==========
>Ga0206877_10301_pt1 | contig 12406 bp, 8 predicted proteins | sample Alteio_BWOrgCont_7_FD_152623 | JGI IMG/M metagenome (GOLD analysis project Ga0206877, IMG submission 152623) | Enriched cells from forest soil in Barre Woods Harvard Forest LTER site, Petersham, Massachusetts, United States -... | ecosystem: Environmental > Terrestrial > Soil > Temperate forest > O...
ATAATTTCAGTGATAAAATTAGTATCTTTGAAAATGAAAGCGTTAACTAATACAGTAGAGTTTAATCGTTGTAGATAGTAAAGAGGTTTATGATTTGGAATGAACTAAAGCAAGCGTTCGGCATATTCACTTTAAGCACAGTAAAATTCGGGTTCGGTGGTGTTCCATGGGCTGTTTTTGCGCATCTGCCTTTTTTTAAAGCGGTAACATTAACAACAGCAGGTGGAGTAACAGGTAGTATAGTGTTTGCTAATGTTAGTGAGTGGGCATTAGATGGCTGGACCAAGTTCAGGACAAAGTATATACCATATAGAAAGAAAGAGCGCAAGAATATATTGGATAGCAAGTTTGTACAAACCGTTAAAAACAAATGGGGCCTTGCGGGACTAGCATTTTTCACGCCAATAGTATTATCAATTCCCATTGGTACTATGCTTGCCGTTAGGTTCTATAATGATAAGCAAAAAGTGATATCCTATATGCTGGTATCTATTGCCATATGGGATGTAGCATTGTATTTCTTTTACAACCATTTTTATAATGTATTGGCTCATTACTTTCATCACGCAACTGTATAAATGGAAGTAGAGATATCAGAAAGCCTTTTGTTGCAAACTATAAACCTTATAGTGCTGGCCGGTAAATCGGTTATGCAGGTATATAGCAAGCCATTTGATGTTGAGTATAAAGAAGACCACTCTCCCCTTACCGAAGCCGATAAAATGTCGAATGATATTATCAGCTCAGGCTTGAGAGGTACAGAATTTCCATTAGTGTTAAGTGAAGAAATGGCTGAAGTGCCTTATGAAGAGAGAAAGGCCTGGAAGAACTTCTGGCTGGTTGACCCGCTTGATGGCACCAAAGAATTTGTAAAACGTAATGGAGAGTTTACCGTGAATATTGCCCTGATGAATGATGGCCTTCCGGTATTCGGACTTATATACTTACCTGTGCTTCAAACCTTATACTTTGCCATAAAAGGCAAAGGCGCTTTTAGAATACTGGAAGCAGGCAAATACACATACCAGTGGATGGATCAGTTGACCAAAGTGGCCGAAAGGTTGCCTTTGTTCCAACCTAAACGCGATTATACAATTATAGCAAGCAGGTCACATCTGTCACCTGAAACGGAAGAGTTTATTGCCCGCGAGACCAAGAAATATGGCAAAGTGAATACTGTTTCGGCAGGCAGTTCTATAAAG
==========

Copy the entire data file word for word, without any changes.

>Ga0206877_10301_pt1 | contig 12406 bp, 8 predicted proteins | sample Alteio_BWOrgCont_7_FD_152623 | JGI IMG/M metagenome (GOLD analysis project Ga0206877, IMG submission 152623) | Enriched cells from forest soil in Barre Woods Harvard Forest LTER site, Petersham, Massachusetts, United States -... | ecosystem: Environmental > Terrestrial > Soil > Temperate forest > O...
ATAATTTCAGTGATAAAATTAGTATCTTTGAAAATGAAAGCGTTAACTAATACAGTAGAGTTTAATCGTTGTAGATAGTAAAGAGGTTTATGATTTGGAATGAACTAAAGCAAGCGTTCGGCATATTCACTTTAAGCACAGTAAAATTCGGGTTCGGTGGTGTTCCATGGGCTGTTTTTGCGCATCTGCCTTTTTTTAAAGCGGTAACATTAACAACAGCAGGTGGAGTAACAGGTAGTATAGTGTTTGCTAATGTTAGTGAGTGGGCATTAGATGGCTGGACCAAGTTCAGGACAAAGTATATACCATATAGAAAGAAAGAGCGCAAGAATATATTGGATAGCAAGTTTGTACAAACCGTTAAAAACAAATGGGGCCTTGCGGGACTAGCATTTTTCACGCCAATAGTATTATCAATTCCCATTGGTACTATGCTTGCCGTTAGGTTCTATAATGATAAGCAAAAAGTGATATCCTATATGCTGGTATCTATTGCCATATGGGATGTAGCATTGTATTTCTTTTACAACCATTTTTATAATGTATTGGCTCATTACTTTCATCACGCAACTGTATAAATGGAAGTAGAGATATCAGAAAGCCTTTTGTTGCAAACTATAAACCTTATAGTGCTGGCCGGTAAATCGGTTATGCAGGTATATAGCAAGCCATTTGATGTTGAGTATAAAGAAGACCACTCTCCCCTTACCGAAGCCGATAAAATGTCGAATGATATTATCAGCTCAGGCTTGAGAGGTACAGAATTTCCATTAGTGTTAAGTGAAGAAATGGCTGAAGTGCCTTATGAAGAGAGAAAGGCCTGGAAGAACTTCTGGCTGGTTGACCCGCTTGATGGCACCAAAGAATTTGTAAAACGTAATGGAGAGTTTACCGTGAATATTGCCCTGATGAATGATGGCCTTCCGGTATTCGGACTTATATACTTACCTGTGCTTCAAACCTTATACTTTGCCATAAAAGGCAAAGGCGCTTTTAGAATACTGGAAGCAGGCAAATACACATACCAGTGGATGGATCAGTTGACCAAAGTGGCCGAAAGGTTGCCTTTGTTCCAACCTAAACGCGATTATACAATTATAGCAAGCAGGTCACATCTGTCACCTGAAACGGAAGAGTTTATTGCCCGCGAGACCAAGAAATATGGCAAAGTGAATACTGTTTCGGCAGGCAGTTCTATAAAG